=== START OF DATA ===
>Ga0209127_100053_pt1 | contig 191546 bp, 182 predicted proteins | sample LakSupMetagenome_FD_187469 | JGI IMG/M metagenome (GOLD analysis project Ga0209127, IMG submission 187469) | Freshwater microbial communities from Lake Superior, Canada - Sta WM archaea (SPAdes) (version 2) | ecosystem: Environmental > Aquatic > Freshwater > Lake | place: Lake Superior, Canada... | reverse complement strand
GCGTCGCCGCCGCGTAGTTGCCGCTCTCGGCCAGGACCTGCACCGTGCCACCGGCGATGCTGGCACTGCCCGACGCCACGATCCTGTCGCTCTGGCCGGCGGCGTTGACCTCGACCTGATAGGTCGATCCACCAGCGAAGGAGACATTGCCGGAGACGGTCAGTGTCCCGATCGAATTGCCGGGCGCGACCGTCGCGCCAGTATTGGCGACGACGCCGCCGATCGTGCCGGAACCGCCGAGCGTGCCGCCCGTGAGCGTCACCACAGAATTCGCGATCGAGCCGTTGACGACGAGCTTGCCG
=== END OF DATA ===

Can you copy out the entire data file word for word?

>Ga0209127_100053_pt1 | contig 191546 bp, 182 predicted proteins | sample LakSupMetagenome_FD_187469 | JGI IMG/M metagenome (GOLD analysis project Ga0209127, IMG submission 187469) | Freshwater microbial communities from Lake Superior, Canada - Sta WM archaea (SPAdes) (version 2) | ecosystem: Environmental > Aquatic > Freshwater > Lake | place: Lake Superior, Canada... | reverse complement strand
GCGTCGCCGCCGCGTAGTTGCCGCTCTCGGCCAGGACCTGCACCGTGCCACCGGCGATGCTGGCACTGCCCGACGCCACGATCCTGTCGCTCTGGCCGGCGGCGTTGACCTCGACCTGATAGGTCGATCCACCAGCGAAGGAGACATTGCCGGAGACGGTCAGTGTCCCGATCGAATTGCCGGGCGCGACCGTCGCGCCAGTATTGGCGACGACGCCGCCGATCGTGCCGGAACCGCCGAGCGTGCCGCCCGTGAGCGTCACCACAGAATTCGCGATCGAGCCGTTGACGACGAGCTTGCCG